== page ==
Joachim Hansen from Lazy Bear agrees. "Overall, I've seen people's tea palates expand a great deal in the last few years," he says. "Our tea importer, Haymen Da Luz, introduced me to a milk oolong tea this year. That was a style I was completely unfamiliar with: tangy, lactic acidity and rich, natural sweetness — incredible [when] paired with desserts. I expect we'll see more aged pu-erhs and unique oolongs and black teas coming up."
7. Highly curated lists
To help narrow down the ever-expanding options, tea shops, like Portland's burgeoning Tea Bar, aren't offering the encyclopedic lists of yore, but instead presenting a limited menu of highly curated picks. In addition to selling all-natural bubble tea, Tea Bar serves an always-changing short list of loose leaf. "Our menu is curated surrounding the notion of less is more, quality over quantity," Erica Indira Swanson, CEO and founder of Tea Bar, says.
8. Personalized subscription boxes
Taking it one step further, companies like Teabox are offering subscription boxes, which deliver a variety of fresh teas straight to your door. When Teabox launched in 2015, it was the world's first personalized tea-subscription service, and now others have followed. What sets Teabox apart, however, is its breadth — it has the largest selection of single-estate teas online — but also the machine learning that informs subscriptions. Customers take a quiz whereby Teabox identifies preferences, and over time, as customers share their feedback, the suggestions become even more tailored to the individual.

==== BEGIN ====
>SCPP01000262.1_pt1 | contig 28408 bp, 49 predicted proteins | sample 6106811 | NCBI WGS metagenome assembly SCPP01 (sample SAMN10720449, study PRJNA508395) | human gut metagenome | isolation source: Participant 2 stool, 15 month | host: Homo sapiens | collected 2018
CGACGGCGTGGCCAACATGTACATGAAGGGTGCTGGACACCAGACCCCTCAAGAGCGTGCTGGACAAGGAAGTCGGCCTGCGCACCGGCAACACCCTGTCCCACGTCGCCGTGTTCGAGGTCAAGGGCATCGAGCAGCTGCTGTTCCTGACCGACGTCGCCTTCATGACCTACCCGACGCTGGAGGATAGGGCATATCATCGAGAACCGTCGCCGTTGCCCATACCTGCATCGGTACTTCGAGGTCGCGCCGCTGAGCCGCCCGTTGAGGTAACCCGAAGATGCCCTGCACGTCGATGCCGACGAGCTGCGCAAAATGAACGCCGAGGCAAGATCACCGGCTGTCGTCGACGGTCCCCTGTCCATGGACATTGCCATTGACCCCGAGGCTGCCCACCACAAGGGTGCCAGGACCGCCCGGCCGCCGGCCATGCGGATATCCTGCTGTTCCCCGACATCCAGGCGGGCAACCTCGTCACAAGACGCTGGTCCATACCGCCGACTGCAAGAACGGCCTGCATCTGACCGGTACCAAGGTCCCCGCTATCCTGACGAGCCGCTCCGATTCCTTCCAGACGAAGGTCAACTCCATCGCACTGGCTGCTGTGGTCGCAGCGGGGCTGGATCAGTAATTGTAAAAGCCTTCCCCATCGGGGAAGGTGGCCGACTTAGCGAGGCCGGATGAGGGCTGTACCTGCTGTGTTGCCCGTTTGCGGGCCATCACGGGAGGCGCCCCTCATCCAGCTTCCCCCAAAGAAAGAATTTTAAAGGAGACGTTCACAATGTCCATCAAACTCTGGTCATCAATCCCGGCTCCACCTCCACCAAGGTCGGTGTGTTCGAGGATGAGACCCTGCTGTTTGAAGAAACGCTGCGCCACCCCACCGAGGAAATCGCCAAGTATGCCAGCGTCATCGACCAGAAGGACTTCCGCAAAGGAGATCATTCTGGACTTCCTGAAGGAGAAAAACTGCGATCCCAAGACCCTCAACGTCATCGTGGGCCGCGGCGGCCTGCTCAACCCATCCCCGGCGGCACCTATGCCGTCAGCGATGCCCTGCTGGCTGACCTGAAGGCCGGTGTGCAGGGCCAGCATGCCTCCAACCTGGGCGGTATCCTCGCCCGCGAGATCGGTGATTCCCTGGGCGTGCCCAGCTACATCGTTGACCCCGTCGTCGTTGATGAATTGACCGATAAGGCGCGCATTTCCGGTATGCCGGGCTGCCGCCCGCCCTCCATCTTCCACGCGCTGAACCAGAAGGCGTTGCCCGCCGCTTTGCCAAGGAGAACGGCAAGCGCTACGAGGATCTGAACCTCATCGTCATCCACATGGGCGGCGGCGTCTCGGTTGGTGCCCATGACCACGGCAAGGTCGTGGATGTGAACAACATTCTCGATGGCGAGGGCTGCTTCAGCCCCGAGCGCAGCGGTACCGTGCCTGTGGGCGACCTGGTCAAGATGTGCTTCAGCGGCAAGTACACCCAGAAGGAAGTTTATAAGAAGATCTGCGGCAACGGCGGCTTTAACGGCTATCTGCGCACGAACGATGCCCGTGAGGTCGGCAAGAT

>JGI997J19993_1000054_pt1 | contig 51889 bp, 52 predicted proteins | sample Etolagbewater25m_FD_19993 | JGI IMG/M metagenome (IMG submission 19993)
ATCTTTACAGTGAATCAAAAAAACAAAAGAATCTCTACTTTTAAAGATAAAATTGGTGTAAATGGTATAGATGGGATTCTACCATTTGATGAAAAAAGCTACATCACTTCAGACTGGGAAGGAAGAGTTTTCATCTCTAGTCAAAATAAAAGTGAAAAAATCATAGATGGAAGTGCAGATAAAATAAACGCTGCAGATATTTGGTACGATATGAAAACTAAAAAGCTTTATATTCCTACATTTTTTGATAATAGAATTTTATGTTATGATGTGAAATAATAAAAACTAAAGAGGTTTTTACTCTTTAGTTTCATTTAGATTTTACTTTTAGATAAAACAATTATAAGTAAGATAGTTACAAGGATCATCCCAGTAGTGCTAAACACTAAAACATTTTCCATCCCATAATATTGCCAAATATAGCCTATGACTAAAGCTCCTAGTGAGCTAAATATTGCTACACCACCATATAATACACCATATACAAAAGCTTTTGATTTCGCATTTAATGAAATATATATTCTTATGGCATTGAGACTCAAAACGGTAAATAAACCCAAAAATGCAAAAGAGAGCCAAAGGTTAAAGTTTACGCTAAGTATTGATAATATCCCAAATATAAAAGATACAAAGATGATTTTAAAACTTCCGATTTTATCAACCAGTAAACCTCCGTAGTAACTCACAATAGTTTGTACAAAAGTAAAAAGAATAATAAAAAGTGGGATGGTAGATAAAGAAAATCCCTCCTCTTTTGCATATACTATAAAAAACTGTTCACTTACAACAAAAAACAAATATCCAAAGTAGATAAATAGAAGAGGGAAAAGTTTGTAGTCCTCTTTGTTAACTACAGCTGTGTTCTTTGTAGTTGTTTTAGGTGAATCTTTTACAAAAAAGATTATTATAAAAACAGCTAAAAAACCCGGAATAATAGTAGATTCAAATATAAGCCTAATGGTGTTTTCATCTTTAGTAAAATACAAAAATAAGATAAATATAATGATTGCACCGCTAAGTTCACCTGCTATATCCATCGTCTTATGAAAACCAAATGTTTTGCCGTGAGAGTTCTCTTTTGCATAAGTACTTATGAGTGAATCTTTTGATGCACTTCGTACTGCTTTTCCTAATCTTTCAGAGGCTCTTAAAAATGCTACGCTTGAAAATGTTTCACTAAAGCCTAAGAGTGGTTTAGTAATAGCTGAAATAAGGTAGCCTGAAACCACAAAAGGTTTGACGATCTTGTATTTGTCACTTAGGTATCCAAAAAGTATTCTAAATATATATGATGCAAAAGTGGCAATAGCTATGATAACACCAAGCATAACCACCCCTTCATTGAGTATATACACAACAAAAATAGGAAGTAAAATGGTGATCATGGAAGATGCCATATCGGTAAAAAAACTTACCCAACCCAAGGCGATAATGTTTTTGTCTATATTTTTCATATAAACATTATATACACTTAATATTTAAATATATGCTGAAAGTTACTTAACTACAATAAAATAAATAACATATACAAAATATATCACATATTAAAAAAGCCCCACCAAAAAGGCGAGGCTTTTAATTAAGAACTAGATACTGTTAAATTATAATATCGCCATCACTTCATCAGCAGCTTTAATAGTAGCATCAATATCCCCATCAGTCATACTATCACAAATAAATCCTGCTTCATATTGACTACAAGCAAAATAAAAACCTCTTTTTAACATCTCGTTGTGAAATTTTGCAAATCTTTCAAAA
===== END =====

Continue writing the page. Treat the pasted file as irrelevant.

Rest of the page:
"This eliminates the chances of preconceived notions clouding the choice of judgments when it comes to selecting the teas," Kaushal Dugar, Teabox's founder and CEO, explains.
9. Nitro tea on tap
And just when you thought you had seen it all, the coffee trend that had you bouncing off the walls all summer has now found its way into the tea world, too. But this time, you can forget the fidgeting, because nitro tea makes for a much calmer caffeine high than its coffee counterpart. Alfred Tea Room in L.A. is experimenting with nitro tea, as is Chicago-based The Cafe at LeFlour.
"By using nitrogen to keg the cold brew, another dimension of flavor and taste emerges," Chen explains. "When drafted, it cascades like a Guinness beer with a foamy head. So the tea not only develops a creamy, frothy top layer, but becomes slightly effervescent."